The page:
It may be time to rethink your approach to heart health.
For decades, the rate of heart disease in the U.S. had been steadily declining.
Heart disease remains the leading cause of death in the U.S., killing about 697,000 people each year. That’s 1 in 5 deaths.
But you can do plenty to protect yourself, said Araya Negash, DO, a board-certified cardiologist with Spectrum Health.
Here are seven things you can do right now to protect your heart:
1. Quit smoking
If you’re a smoker, you’ve probably been told hundreds of times that it’s a leading cause of heart disease and cancer. And yes, that includes vaping.
“Quitting smoking is far and away the most important thing people can do to help lower the risk of a cardiac event,” Dr. Negash said. “It not only helps people live longer but feel better while they’re alive.”
It’s not easy.
A smoker will typically make multiple quit attempts before succeeding. But it’s a winnable battle. About 60% of adults who smoked have since kicked the habit.
If you’ve tried and failed—and most former smokers fail at first—don’t go it alone. Contact the Spectrum Health smoking cessation program.
2. Know your blood pressure
Hypertension is widespread in the U.S., likely affecting 47% of adults. But experts say it’s often undiagnosed. And only 1 in 4 have it under control, according to the Centers for Disease Control and Prevention.
Getting your blood pressure checked regularly is a big component in this fight.
3. Check your cholesterol
Health care providers look at cholesterol levels—a combination of triglycerides, LDL and HDL—to determine the risk of atherosclerosis, a hardening and narrowing of the arteries. This increases your risk of heart disease and stroke.
Healthy adults aged 20 and older should have their cholesterol checked every four to six years.
4. Move more
Exercise and activity improve heart health. But they can also decrease anxiety and lead to better sleep, which reduces stress. Set a goal of at least 150 minutes per week of moderate activity, or 75 minutes of more intense exercise.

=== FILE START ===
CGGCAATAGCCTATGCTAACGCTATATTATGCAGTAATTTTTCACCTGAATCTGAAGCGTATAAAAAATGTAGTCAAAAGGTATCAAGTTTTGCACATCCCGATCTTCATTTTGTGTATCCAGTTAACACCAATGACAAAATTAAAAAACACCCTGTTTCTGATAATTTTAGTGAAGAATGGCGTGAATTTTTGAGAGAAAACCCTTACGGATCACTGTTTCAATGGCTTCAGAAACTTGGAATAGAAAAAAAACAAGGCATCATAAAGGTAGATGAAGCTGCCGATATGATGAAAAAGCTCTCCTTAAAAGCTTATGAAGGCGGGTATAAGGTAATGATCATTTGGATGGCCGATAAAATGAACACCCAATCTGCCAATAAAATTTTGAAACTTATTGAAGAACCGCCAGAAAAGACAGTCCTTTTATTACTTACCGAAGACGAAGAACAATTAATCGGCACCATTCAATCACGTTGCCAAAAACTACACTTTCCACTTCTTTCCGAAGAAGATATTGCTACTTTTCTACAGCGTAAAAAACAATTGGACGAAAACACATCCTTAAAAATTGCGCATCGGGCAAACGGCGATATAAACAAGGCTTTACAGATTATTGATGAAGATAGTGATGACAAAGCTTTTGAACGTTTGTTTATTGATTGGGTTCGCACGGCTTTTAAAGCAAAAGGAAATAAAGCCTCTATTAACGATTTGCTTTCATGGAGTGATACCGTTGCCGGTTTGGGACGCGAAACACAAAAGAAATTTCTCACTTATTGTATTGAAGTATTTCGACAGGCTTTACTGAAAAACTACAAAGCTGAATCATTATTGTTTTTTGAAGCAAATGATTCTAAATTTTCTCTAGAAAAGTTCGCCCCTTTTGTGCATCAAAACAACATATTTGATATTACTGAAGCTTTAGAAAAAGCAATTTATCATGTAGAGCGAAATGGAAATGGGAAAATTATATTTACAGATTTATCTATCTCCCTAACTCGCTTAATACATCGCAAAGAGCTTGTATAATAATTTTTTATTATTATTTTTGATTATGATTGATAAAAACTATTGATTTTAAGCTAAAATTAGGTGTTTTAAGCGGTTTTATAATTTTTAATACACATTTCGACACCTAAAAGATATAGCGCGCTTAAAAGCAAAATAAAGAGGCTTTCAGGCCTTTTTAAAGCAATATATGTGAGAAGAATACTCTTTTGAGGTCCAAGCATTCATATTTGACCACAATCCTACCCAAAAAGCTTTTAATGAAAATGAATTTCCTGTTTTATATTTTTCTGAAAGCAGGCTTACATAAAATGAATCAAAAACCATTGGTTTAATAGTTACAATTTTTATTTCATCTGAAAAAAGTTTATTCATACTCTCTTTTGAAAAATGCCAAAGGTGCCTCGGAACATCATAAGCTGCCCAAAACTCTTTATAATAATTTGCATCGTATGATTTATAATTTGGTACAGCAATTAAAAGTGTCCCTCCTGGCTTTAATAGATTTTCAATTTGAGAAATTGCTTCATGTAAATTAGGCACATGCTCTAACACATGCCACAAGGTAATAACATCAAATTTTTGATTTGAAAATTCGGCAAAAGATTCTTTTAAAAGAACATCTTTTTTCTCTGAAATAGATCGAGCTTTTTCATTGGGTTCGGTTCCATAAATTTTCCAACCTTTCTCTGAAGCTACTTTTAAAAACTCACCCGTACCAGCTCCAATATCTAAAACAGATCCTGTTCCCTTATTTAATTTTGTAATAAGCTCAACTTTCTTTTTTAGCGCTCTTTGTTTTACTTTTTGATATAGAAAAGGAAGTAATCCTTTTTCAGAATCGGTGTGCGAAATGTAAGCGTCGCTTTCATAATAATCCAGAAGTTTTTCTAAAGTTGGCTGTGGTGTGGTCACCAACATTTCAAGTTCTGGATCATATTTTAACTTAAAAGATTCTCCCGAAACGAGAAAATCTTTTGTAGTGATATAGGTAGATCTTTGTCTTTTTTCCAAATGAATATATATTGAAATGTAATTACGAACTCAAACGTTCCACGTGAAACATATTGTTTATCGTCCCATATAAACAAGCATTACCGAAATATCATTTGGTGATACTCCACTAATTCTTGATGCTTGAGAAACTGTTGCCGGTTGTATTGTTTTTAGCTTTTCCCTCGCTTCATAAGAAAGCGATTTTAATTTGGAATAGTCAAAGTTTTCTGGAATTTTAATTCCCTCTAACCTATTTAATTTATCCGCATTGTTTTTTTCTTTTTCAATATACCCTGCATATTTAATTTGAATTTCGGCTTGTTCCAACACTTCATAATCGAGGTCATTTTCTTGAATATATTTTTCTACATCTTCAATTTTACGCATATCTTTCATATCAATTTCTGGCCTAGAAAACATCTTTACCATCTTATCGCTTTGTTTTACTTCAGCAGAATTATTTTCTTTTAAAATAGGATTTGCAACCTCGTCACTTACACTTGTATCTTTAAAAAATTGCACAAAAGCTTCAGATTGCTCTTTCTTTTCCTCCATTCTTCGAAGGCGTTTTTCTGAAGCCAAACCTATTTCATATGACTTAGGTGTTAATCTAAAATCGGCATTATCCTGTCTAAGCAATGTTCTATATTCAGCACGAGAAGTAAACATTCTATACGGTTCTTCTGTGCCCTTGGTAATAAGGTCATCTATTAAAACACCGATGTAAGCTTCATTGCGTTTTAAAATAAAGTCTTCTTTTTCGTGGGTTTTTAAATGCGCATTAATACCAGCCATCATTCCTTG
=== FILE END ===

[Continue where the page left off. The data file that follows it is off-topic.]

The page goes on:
5. Manage stress
Simple relaxation breaks can work wonders.
While Dr. Negash doesn’t have a formal meditation practice, he does try to give himself five minutes of quiet, “whether that’s right before I go to bed or during my lunch break. I just sit and take a moment to breathe and try to clear my mind.”
He tries a different strategy on weekends, finding mindfulness in physical activity.
“For a few minutes when I’m walking, I won’t put my headphones in,” he said. “I shake off anything that’s on my mind—work, the family, what’s going on with Michigan State basketball. I just try and clear my mind.”
6. Challenge notions of healthy weight
America is suffering from an obesity crisis, with two-thirds of adults overweight.
Focusing only on the weight scale, however, can contribute to a demoralizing cycle of failed diets. Many experts are increasingly skeptical of using body mass index (based on weight and height) as the only yardstick.
Instead, talk to your health care provider about realistic goals. Losing even a small amount of weight can have powerful health benefits.
7. Reassess your cardiac risk
Talk to your provider about your risk of heart disease, taking into account your current weight, age and fitness level.
If you’re between the ages of 40 and 75, check out this simple health calculator by the American Heart Association.
Finally, look at the big picture.
“All these different things will definitely be good for your heart,” Dr. Negash said. “But they’ll also be good for many other things—your mental health, chronic pain and your gastrointestinal tract.
“Once we start taking care of our bodies and investing in our health by eating right, exercising, sleeping and managing stress to the best of our ability, there are benefits for all our organ systems.”